The idea of inanimate objects appearing in life as intelligent beings have been around for a very long time. The common Greeks had myths about robots, and Chinese and Egyptian engineers built robots.
The beginnings of recent AI are often traced to classical philosophers’ attempts to explain human thinking as a representative system. But the area of AI wasn’t formally discovered until 1956, at a conference at Dartmouth College where the term “artificial intelligence” was invented.
MIT scientist Marvin Minsky et al. Who attended the conference was extremely enthusiastic about AI’s future. “Within a generation, the matter of making ‘artificial intelligence’ will substantially be solved,” Minsky is quoted as saying within the book “AI: The Tumultuous look for Artificial Intelligence”
But achieving an artificially intelligent being wasn’t so simple. After several reports criticizing progress in AI, government funding and interest within the field dropped off – a period from 1974–80 that became referred to as the “AI winter.” the sector later revived within the 1980s when the British government started funding it again partially to compete with efforts by the Japanese.
But research began to select up again then, and in 1997, IBM’s Deep Blue became the primary computer to beat a chess champion when it defeated Russian grandmaster Garry Kasparov. And in 2011, the pc giant’s question-answering system Watson won the quiz show “Jeopardy!” by defeating powerful champions, Ken Jennings & Brad Rutter.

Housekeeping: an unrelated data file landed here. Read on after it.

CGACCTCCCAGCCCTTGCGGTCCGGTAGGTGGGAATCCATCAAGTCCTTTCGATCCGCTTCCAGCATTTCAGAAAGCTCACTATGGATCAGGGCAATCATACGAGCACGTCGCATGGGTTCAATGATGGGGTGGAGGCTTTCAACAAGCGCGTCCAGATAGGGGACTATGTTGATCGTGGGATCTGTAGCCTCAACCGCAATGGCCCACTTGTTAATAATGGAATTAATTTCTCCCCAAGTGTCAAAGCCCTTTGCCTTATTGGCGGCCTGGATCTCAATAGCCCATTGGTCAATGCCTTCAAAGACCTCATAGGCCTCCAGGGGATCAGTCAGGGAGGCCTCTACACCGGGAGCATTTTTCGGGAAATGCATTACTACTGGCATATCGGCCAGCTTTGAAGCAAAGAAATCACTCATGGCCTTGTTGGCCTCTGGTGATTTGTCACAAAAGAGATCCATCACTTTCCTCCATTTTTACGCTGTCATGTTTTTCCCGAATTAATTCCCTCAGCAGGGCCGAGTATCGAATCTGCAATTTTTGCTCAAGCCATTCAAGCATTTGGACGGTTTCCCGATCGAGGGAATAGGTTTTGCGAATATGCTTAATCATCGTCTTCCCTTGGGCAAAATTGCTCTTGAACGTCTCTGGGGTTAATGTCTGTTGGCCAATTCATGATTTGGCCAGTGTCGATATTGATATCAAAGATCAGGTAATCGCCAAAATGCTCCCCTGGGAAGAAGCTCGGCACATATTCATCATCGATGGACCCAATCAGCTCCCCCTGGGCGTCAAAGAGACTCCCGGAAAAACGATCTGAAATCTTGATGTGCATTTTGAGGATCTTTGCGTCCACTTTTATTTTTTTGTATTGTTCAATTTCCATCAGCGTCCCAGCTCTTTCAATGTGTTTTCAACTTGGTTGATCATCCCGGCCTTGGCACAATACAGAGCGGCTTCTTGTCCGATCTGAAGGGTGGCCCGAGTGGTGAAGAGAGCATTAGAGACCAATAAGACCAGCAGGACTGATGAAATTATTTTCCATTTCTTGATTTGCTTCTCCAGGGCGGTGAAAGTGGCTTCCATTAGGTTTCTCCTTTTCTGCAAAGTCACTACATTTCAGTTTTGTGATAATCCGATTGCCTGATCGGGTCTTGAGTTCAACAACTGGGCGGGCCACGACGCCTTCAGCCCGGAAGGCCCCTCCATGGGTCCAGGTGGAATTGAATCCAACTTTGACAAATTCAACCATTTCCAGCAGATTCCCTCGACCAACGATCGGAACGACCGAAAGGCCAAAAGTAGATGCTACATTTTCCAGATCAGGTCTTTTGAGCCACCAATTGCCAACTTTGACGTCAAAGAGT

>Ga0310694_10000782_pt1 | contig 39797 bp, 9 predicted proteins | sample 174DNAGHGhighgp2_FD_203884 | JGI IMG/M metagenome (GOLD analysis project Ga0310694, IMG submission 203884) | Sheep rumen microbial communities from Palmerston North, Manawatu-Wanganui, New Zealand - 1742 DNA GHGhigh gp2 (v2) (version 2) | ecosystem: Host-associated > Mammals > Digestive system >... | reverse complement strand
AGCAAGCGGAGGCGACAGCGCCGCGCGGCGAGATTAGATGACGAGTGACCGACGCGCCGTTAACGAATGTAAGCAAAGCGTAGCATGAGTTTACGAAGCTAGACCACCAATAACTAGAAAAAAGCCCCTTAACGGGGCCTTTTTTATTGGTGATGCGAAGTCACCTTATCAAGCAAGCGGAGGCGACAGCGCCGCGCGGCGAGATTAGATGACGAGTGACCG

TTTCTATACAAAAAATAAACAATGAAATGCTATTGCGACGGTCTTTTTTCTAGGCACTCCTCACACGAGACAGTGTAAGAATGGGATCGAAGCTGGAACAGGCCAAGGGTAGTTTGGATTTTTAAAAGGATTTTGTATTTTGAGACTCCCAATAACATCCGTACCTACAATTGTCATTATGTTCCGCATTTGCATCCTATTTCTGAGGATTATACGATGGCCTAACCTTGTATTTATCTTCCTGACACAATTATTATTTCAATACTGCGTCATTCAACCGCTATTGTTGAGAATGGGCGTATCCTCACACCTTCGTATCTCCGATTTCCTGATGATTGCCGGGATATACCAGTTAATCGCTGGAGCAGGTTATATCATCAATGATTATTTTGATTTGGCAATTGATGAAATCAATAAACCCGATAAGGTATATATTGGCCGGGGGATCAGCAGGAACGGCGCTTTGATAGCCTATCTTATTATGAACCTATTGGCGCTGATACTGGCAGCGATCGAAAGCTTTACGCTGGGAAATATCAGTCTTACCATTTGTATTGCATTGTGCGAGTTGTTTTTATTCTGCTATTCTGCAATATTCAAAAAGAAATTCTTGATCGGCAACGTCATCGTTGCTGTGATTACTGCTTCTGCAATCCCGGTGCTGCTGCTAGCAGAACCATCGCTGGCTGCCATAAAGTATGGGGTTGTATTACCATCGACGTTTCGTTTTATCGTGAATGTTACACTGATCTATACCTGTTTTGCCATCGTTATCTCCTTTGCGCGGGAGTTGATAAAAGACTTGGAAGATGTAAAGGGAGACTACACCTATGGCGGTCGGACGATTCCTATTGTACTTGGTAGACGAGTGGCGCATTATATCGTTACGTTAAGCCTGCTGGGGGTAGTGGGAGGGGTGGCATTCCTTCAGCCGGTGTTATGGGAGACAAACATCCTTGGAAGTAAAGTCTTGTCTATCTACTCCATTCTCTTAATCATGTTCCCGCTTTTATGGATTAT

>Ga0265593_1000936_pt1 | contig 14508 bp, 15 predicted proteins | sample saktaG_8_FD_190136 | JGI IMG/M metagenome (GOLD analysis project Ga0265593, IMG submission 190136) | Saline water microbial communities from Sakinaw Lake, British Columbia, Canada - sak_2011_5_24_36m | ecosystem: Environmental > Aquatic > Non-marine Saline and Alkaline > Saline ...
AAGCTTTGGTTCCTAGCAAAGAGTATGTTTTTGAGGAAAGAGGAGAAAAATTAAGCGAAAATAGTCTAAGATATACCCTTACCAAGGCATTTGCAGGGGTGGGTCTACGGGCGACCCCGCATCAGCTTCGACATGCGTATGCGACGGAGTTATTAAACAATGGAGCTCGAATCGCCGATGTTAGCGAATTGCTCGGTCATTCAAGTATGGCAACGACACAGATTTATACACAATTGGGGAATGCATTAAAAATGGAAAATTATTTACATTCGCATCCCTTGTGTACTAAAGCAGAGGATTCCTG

This year, the talking computer “chatbot” Eugene Goostman captured headlines for tricking judges into thinking he was real skin-and-blood human during a Turing test, a contest developed by British mathematician and scientist Turing in 1950 as to how to assess whether a machine is intelligent.
But the accomplishment has been controversial, with AI experts saying that only a 3rd of the judges were fooled, and remarking that the bot was ready to dodge some questions by claiming it had been a teenager who spoke English as a second language.
Many experts now believe the Turing test isn’t an honest measure of AI.
The powerful majority of people in Artificial Intelligence who have studied the matter, for the foremost part, think it’s a really cheap test because it only looks at external behaviour.
In fact, some scientists now decide to develop an updated version of the test. But the sector of AI has become much broader than simply the pursuit of truth, humanlike intelligence.
.Reference – https://www.livescience.com
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